Never has the ETSI IPR Policy been so dissected as in the recent years. The Court of Appeal added to that in its decision today following an appeal by Apple (and a cross-appeal by Optis) concerning the judgment of Mr Justice Meade in Trial F of the Optis v Apple litigation saga, which considered the now infamous clause 6.1 of the ETSI IPR Policy.
By way of refresher, Trial F was all about the question of “willingness” as a licensee, and whether (and in what form) an injunction should issue following a finding that a declared SEP was valid, essential and infringed. Mr Justice Meade had concluded:
- Any person interested in implementing an ETSI standard must be entitled to have a FRAND licence on demand to a patentee which had given the relevant undertaking, so Apple could not be permanently deprived of the right to enforce Optis’ FRAND obligation.
- However, clause 6.1 did not change the fact that a party without a licence may be injuncted, albeit it would be a FRAND injunction.
- The time to make that election was following the finding of a valid, essential and infringed SEP.
- There are various factors of relevance to whether a FRAND injunction should be granted, but (with some exceptions), if a SEP owner is willing to give a binding commitment to accept the Court’s FRAND determination then that was a strong factor in favour of an injunction.
Various grounds of appeal were raised but can be summarised as follows: Apple wanted the Court to find that no injunction should issue until after Trial E (which concerned the FRAND and alleged abuse of dominance issues) and Optis wanted the right to obtain an unqualified injunction absent a cast iron commitment to take whatever licence the English Court determined.
The Court of Appeal’s conclusion (in a judgment that is clear and brief) was that all the appeals are dismissed (i.e., Mr Justice Meade was correct), with the lead judgment being written by Lord Justice Arnold. Drawing heavily on the UK Supreme Court’s analysis in Unwired Planet / Conversant, the Court agreed that it is necessary to interpret the ETSI IPR Policy to avoid the related issues of hold-out and hold-up (that being the purpose of the policy).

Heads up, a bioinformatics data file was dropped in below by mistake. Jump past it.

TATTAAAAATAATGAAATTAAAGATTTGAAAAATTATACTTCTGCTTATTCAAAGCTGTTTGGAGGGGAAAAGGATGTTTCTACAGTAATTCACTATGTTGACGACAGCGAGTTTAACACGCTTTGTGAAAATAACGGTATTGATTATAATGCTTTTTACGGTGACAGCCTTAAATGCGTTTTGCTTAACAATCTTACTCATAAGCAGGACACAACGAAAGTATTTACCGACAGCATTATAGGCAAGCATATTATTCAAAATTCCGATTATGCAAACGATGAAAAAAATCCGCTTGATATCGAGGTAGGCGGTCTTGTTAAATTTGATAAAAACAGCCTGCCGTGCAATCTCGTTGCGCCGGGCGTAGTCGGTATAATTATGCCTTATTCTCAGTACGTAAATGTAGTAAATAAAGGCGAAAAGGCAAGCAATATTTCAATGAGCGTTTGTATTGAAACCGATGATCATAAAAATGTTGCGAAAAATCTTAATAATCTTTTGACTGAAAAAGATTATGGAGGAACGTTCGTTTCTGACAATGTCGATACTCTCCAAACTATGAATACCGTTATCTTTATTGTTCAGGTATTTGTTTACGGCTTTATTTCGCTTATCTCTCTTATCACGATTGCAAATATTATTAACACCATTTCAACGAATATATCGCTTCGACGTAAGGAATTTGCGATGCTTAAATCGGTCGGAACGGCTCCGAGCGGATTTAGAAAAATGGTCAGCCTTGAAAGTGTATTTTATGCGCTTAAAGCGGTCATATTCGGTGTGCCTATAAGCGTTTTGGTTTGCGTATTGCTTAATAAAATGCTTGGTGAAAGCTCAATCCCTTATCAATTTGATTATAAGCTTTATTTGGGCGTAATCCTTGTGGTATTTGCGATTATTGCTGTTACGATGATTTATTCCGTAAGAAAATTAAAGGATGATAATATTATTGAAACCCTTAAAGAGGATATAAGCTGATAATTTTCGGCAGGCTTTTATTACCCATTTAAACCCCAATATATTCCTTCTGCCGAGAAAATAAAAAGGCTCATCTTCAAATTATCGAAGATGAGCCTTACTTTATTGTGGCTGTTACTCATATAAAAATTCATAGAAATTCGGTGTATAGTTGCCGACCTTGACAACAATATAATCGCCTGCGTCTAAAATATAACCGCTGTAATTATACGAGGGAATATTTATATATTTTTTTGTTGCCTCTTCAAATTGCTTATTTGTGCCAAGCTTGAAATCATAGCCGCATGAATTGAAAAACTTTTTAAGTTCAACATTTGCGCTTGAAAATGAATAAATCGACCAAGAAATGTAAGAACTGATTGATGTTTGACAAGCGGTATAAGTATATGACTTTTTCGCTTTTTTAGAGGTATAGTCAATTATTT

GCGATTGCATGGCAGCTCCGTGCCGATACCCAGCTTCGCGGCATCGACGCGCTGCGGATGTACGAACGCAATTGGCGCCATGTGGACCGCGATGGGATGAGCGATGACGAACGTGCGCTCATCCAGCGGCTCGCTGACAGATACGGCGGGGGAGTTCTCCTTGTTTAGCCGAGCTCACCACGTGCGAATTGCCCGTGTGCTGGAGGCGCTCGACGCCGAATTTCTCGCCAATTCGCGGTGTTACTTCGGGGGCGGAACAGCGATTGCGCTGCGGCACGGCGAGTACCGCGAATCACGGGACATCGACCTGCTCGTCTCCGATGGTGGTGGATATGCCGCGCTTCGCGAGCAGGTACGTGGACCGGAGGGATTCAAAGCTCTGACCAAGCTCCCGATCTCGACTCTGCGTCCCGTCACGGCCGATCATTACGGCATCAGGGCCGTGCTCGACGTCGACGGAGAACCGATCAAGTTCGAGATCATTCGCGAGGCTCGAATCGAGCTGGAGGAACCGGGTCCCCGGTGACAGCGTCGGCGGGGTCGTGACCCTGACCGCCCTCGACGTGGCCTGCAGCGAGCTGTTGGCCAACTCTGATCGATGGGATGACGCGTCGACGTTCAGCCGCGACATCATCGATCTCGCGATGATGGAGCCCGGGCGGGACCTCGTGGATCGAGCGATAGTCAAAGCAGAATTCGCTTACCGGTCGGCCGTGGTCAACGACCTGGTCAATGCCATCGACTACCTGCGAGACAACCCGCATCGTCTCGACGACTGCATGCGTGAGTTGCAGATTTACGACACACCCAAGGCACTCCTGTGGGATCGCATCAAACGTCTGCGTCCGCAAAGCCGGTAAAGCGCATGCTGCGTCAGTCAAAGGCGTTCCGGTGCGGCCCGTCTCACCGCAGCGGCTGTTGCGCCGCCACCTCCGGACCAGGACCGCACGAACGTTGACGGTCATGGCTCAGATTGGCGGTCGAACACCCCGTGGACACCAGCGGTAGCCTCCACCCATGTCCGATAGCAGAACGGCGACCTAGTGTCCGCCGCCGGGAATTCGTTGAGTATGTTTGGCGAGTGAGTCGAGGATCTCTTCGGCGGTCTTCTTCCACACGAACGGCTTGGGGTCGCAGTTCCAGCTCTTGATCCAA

Short shrift was given to the suggestion by Apple that it could seek a licence without having to commit to take it, as was the suggestion it would be signing a ‘blank cheque’ (estimating likely royalties was possible, and it was improbable that the English Court would determine FRAND terms that were uncommercial or unviable). The only obstacle Apple faced to being licensed, said the Judge, was it’s own unwillingness to commit.
Short shrift was also given to Optis’ arguments that it should be able to obtain an unqualified injunction (or, put another way, that an implementer that refuses to commit to take the court-determined licence becomes permanently disentitled to rely upon the FRAND obligation). The Judge’s finding balanced access to SEPs with fair reward, whereas Optis’ argument would promote hold-up. Further, there is no reason why an implementer should not be able to change its mind, and every reason why it should be able to do so given the purpose of the ETSI IPR Policy.
As will be apparent from the above, the Court of Appeal was unimpressed by a number (most…) of the arguments raised by the parties. Of course, perhaps the most interesting part of the judgment (and one that reflects the general tone) is Lord Justice Arnold’s postscript:
“These appeals illustrate yet again the dysfunctional state of the current system for determining SEP/FRAND disputes. Apple’s behaviour in declining to commit to take a Court-Determined Licence once they had been found to infringe EP744, and their pursuit of their appeal, could well be argued to constitute a form of hold out (whether Apple have in fact been guilty of hold out is an issue for Trial E); while Optis’ contention that an unqualified injunction should be granted would open the door to hold up. Each side has adopted its position in an attempt to game the system in its favour. The only way to put a stop to such behaviour is for SDOs like ETSI to make legally-enforceable arbitration of such disputes part of their IPR policies.”
Needless to say, there can be no ambiguity in what the Court of Appeal thinks about the solution to the FRAND impasse.
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